Shack fires in South Africa

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Fire is a serious hazard in shack settlements in South Africa.[1] It has been argued that "On average in South Africa over the last five years there are ten shack fires a day with someone dying in a shack fire every other day."[2] In 2011, 151 were reported to have been killed in shack fires in Cape Town.[3] It was reported that in 2014 2 090 people burned to death in the Gauteng province, "many of them in shack fires that sweep through informal settlements".[4]

Causes of Shack Fires[edit]

Shack fires are often termed accidents but this has been contested by shack dweller's organisations.[5] Martin J. Murray argues that by "recruiting human frailty or sheer accident to their cause, key city-builders have been able to rationalize municipal policy-choices that have accomplished little toward changing the circumstances under which the urban poor—who bear the awful brunt of these continuing cycles of death and destruction — tend to invariably find themselves in harm’s way."[6]

Matt Birkinshaw lists the key reasons for shack fires as lack of land, lack of housing, denial of access to electricity, adequate water and to adequate emergency services.[7]

Responses to Shack Fires[edit]

The charitable NGO 'Children of Fire' offers support for victims of fires, and in particular to children.[8]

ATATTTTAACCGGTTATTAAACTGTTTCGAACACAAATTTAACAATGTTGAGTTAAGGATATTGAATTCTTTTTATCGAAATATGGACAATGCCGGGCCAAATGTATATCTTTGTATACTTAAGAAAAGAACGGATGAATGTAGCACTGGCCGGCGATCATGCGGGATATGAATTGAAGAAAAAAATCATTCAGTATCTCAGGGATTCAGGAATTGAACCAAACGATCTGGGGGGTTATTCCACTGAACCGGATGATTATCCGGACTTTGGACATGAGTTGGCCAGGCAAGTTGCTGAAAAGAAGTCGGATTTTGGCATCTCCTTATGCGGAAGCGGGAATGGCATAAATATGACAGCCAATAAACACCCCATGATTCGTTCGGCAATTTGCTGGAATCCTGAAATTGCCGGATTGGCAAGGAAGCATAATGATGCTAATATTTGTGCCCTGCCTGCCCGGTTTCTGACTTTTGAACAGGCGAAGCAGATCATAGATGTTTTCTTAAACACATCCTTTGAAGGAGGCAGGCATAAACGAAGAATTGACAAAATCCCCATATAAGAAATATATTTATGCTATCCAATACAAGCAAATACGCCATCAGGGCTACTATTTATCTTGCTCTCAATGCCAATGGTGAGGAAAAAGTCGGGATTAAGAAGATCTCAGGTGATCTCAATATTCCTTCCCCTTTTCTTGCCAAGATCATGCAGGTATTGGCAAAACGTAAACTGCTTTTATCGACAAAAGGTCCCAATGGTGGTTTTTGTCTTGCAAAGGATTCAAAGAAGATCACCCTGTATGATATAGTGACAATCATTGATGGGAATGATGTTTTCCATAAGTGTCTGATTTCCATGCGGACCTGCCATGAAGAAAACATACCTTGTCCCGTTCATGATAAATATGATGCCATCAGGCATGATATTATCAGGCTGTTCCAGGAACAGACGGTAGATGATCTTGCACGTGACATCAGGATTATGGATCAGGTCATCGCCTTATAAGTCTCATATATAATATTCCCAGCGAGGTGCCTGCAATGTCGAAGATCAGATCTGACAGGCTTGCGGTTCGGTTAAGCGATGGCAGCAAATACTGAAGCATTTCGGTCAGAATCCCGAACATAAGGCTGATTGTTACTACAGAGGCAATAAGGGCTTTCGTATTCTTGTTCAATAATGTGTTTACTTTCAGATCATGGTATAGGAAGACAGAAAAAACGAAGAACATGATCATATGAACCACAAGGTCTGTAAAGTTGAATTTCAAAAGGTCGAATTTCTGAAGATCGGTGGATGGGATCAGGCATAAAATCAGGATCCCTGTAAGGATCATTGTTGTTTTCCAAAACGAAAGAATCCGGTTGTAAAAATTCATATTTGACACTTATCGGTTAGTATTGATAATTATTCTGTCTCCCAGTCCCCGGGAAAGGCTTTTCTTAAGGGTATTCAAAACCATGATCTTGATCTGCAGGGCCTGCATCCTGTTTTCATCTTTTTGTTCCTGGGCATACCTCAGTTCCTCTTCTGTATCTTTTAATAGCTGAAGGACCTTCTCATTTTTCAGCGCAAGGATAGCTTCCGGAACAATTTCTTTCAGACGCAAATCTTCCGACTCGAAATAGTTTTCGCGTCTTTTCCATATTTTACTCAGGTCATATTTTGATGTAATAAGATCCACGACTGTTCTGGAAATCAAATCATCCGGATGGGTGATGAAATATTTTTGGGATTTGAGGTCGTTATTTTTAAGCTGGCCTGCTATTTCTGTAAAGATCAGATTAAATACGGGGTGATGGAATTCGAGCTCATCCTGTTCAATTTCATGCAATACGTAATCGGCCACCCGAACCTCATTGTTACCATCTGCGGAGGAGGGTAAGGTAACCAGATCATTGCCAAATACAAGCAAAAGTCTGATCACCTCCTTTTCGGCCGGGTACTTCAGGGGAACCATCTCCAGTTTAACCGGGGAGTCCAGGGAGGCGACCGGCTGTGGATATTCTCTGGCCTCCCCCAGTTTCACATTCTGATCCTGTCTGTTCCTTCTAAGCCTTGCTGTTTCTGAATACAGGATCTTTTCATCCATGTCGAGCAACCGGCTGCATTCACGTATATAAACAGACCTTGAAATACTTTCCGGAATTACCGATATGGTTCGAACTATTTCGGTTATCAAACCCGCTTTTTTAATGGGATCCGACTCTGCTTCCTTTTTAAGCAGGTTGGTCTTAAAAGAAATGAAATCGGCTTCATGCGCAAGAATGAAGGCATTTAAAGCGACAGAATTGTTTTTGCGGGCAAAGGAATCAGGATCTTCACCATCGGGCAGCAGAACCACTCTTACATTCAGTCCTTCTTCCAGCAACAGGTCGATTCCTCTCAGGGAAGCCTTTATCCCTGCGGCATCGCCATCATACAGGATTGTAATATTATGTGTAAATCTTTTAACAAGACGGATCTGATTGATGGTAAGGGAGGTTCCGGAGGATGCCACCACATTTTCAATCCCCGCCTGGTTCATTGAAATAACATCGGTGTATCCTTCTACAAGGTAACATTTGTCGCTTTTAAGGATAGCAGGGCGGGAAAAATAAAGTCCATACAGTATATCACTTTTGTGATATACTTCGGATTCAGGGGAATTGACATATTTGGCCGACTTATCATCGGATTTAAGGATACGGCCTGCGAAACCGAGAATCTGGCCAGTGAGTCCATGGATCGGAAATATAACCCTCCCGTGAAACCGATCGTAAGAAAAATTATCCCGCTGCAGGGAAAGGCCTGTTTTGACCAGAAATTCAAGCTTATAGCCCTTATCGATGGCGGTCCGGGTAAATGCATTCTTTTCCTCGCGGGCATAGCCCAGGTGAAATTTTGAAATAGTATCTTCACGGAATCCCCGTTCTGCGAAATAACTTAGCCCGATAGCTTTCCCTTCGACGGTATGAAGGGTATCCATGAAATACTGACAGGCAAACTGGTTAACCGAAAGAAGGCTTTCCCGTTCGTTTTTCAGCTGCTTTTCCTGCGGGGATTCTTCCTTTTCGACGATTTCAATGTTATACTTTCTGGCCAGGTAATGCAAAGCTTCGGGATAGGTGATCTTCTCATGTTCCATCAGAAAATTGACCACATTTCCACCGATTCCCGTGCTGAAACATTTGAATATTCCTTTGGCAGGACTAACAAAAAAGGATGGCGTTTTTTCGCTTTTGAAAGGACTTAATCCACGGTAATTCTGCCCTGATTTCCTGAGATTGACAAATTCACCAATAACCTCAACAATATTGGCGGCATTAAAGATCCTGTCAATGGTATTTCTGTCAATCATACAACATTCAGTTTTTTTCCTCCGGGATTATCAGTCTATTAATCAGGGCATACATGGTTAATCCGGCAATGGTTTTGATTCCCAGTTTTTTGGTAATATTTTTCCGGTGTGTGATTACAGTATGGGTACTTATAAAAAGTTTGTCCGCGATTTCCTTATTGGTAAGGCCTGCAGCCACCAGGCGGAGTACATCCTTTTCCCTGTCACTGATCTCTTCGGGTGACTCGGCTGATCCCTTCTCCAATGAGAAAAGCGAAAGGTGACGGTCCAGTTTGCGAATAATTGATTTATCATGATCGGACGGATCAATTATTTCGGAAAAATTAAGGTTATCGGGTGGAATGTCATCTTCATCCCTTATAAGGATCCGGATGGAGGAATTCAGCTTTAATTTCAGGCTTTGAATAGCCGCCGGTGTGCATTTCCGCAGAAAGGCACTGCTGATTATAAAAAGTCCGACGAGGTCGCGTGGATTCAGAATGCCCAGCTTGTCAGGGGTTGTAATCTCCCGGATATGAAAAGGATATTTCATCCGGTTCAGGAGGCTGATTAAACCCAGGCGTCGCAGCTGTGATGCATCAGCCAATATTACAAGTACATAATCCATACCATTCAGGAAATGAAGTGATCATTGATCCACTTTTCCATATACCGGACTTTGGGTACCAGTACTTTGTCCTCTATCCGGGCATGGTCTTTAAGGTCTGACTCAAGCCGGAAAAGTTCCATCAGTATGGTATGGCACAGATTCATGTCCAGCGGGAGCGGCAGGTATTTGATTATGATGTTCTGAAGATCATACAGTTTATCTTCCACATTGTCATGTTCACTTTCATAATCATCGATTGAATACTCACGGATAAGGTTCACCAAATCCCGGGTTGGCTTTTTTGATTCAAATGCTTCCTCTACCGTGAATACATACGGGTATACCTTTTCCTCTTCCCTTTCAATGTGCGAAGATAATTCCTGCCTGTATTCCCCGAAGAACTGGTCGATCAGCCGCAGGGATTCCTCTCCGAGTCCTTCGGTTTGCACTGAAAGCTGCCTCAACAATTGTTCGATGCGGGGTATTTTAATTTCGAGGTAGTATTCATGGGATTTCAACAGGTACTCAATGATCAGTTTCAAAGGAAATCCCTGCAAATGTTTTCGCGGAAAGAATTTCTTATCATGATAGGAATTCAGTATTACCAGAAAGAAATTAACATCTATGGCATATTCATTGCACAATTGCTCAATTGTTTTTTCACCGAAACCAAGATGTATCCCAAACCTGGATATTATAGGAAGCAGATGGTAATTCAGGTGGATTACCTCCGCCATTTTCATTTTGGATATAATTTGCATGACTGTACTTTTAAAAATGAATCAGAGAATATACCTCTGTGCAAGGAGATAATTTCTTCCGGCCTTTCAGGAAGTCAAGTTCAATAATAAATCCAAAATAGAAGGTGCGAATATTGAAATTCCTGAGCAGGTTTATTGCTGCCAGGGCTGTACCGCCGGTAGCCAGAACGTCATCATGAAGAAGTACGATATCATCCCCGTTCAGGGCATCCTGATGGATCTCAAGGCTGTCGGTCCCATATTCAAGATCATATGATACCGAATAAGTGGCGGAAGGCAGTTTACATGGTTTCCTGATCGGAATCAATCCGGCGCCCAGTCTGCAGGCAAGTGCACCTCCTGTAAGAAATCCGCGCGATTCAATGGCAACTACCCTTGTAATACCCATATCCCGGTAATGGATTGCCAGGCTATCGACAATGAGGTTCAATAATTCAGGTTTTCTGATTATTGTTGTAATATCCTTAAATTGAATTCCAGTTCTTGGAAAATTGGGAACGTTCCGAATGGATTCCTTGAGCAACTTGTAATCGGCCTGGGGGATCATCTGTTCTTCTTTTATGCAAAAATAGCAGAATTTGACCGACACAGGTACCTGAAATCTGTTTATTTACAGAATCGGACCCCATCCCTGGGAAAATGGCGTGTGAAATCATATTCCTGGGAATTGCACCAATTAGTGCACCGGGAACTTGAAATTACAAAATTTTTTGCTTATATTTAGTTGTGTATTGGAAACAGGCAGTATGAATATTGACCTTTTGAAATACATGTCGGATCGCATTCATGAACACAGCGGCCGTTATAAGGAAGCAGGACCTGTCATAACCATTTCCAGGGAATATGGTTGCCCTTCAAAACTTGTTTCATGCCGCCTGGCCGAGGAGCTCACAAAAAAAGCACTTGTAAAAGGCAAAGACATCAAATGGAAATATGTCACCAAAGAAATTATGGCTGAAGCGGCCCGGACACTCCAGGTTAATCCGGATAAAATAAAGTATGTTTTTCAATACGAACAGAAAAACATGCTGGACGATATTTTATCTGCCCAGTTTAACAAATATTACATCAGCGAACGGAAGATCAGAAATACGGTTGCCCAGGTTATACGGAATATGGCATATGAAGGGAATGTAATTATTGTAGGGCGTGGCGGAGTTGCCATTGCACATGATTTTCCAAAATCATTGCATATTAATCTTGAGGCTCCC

The shack dwellers' social movement Abahlali baseMjondolo has campaigned against what it perceives as the failure of the state to address the problem of shack fires[9] and organised people to connect themselves directly to the electricity grid.[10][11]

Further reading[edit]

Notes and references[edit]

  1. ^ A Big Devil in the Jondolos: A report on shack fires, by Matt Birkinshaw, Abahlali baseMjondolo, 2008
  2. ^ The Politics of Fire, Matt Birkinshaw, Pambazuka, 2008
  3. ^ Are some Cape Town fires hotter than others?, Rebecca Davis, Daily Maverick, 2015
  4. ^ This is how South Africa dies, Richard Poplak, The Daily Maverick, 2015
  5. ^ Shack Fires are No Accident, School of Development Studies, University of KwaZulu-Natal, 2005
  6. ^ Fire and Ice: Unnatural Disasters and the Disposable Urban Poor in Post-Apartheid Johannesburg, by Martin J. Murray, International Journal of Urban and Regional Research, Volume 33, Issue 1, pp. 165–192, March 2009
  7. ^ The Politics of Fire, Matt Birkinshaw, Pambazuka, 2008
  8. ^ About Children of Fire, Children of Fire, undated
  9. ^ Collection of statements on shack fires by Abahlali baseMjondolo
  10. ^ 'Getting electricity was so exciting', The Guardian (UK), 2011
  11. ^ “Where there is fire, there is politics”: Ungovernability and Material Life in Urban South Africa, Kerry Chance, Cultural Anthropology, 2015